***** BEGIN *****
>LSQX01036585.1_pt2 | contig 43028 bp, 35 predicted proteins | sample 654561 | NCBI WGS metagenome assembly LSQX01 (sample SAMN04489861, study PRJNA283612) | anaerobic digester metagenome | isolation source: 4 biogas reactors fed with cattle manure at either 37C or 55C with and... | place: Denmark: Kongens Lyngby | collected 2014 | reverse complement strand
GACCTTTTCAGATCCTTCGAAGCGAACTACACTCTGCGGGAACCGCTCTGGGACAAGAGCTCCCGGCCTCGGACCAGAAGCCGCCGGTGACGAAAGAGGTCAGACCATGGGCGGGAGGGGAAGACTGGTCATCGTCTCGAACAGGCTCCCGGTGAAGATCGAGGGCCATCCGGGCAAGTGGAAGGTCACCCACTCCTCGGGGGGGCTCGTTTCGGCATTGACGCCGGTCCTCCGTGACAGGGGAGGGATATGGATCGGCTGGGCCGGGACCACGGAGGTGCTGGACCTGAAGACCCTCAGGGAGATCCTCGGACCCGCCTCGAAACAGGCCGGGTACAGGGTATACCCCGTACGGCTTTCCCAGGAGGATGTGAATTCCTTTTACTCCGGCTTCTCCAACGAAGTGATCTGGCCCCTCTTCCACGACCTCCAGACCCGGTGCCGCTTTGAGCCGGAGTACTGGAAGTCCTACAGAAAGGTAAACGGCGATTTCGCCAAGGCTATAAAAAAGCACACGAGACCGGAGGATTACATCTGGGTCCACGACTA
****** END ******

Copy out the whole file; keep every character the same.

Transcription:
>LSQX01036585.1_pt2 | contig 43028 bp, 35 predicted proteins | sample 654561 | NCBI WGS metagenome assembly LSQX01 (sample SAMN04489861, study PRJNA283612) | anaerobic digester metagenome | isolation source: 4 biogas reactors fed with cattle manure at either 37C or 55C with and... | place: Denmark: Kongens Lyngby | collected 2014 | reverse complement strand
GACCTTTTCAGATCCTTCGAAGCGAACTACACTCTGCGGGAACCGCTCTGGGACAAGAGCTCCCGGCCTCGGACCAGAAGCCGCCGGTGACGAAAGAGGTCAGACCATGGGCGGGAGGGGAAGACTGGTCATCGTCTCGAACAGGCTCCCGGTGAAGATCGAGGGCCATCCGGGCAAGTGGAAGGTCACCCACTCCTCGGGGGGGCTCGTTTCGGCATTGACGCCGGTCCTCCGTGACAGGGGAGGGATATGGATCGGCTGGGCCGGGACCACGGAGGTGCTGGACCTGAAGACCCTCAGGGAGATCCTCGGACCCGCCTCGAAACAGGCCGGGTACAGGGTATACCCCGTACGGCTTTCCCAGGAGGATGTGAATTCCTTTTACTCCGGCTTCTCCAACGAAGTGATCTGGCCCCTCTTCCACGACCTCCAGACCCGGTGCCGCTTTGAGCCGGAGTACTGGAAGTCCTACAGAAAGGTAAACGGCGATTTCGCCAAGGCTATAAAAAAGCACACGAGACCGGAGGATTACATCTGGGTCCACGACTA